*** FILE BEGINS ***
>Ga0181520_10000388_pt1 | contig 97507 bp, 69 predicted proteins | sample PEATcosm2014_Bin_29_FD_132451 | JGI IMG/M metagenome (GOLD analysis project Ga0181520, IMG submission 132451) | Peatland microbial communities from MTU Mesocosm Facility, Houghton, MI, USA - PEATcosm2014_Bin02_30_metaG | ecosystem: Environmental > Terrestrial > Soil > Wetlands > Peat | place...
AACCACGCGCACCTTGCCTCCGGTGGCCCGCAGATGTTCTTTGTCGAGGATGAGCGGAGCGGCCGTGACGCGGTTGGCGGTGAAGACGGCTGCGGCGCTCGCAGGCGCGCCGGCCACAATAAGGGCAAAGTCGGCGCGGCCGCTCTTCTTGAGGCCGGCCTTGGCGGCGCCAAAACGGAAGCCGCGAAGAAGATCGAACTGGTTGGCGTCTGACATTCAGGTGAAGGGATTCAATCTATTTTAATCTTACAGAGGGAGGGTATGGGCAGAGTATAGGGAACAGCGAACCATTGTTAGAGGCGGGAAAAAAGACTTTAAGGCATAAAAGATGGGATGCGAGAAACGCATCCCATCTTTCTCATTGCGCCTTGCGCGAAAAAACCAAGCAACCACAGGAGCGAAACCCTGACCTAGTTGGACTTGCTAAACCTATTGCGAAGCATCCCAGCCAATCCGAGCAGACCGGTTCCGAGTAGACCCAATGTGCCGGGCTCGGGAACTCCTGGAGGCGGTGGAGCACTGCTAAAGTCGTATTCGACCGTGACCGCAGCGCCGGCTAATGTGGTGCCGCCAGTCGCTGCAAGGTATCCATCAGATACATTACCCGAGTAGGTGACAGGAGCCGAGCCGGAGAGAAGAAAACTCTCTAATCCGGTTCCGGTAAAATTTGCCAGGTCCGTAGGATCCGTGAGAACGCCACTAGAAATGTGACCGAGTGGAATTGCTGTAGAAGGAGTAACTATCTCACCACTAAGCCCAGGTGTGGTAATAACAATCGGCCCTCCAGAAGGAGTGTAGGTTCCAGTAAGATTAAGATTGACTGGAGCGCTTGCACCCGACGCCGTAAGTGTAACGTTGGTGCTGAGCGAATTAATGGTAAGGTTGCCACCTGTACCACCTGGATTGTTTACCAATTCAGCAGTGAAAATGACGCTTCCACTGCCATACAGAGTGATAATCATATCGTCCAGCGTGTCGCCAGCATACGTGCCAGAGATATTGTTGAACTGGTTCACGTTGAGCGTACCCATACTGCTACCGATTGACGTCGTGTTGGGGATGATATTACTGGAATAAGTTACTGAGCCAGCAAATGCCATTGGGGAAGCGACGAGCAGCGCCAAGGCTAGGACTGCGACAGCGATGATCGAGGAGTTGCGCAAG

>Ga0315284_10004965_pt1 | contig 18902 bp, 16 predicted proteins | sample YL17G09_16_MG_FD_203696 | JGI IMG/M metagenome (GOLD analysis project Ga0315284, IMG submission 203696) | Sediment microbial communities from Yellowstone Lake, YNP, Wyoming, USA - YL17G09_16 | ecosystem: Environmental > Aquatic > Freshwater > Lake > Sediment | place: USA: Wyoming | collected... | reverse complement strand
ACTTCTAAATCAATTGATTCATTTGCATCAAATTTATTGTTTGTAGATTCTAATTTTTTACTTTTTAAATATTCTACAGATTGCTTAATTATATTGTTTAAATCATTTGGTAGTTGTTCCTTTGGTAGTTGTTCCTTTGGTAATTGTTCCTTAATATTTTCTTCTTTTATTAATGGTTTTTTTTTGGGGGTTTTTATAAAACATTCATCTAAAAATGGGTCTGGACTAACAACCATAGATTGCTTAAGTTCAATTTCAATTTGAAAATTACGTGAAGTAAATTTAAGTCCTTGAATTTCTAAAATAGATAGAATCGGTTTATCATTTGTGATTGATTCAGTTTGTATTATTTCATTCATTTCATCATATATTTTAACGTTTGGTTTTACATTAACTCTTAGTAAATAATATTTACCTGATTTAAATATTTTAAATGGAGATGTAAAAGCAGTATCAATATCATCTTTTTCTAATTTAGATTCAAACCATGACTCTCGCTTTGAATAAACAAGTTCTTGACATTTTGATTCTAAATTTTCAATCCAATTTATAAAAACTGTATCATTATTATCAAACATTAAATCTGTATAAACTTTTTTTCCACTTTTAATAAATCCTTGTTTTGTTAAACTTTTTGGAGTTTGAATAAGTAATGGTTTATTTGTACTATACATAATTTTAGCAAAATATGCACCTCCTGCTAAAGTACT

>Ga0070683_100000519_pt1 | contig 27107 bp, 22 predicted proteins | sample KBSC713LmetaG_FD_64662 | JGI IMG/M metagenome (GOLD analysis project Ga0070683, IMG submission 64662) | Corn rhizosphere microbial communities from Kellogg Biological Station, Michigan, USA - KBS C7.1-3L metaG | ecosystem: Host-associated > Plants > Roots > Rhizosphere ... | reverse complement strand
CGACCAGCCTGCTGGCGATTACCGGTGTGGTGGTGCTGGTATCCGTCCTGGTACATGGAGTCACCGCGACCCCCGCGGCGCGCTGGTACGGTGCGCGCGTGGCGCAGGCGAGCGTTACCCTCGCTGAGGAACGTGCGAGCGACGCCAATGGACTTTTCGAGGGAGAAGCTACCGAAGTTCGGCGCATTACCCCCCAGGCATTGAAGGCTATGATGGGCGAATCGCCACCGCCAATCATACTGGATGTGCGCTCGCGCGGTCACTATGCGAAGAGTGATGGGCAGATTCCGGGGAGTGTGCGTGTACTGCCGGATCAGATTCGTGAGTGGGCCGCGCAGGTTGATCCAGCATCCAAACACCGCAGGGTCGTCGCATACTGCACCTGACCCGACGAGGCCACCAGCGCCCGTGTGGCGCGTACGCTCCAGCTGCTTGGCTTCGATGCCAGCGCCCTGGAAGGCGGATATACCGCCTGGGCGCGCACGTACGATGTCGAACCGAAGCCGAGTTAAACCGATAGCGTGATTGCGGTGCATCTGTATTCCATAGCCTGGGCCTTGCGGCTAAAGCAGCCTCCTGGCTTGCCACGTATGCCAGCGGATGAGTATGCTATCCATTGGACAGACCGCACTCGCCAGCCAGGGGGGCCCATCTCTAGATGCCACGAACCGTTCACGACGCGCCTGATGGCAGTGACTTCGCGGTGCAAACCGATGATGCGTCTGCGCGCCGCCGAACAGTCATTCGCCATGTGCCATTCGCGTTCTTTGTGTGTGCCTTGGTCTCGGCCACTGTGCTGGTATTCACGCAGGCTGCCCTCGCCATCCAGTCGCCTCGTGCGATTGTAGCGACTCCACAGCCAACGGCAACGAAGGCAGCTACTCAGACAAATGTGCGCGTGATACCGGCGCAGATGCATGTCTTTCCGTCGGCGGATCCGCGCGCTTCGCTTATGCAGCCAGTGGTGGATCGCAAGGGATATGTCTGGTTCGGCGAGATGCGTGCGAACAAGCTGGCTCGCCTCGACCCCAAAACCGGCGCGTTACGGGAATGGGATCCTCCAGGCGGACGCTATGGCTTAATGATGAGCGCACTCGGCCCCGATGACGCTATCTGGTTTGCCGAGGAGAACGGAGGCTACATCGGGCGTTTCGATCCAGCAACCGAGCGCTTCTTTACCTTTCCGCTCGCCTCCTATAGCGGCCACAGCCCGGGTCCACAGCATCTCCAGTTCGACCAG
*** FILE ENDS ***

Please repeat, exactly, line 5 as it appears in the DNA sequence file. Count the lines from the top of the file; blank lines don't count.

>Ga0070683_100000519_pt1 | contig 27107 bp, 22 predicted proteins | sample KBSC713LmetaG_FD_64662 | JGI IMG/M metagenome (GOLD analysis project Ga0070683, IMG submission 64662) | Corn rhizosphere microbial communities from Kellogg Biological Station, Michigan, USA - KBS C7.1-3L metaG | ecosystem: Host-associated > Plants > Roots > Rhizosphere ... | reverse complement strand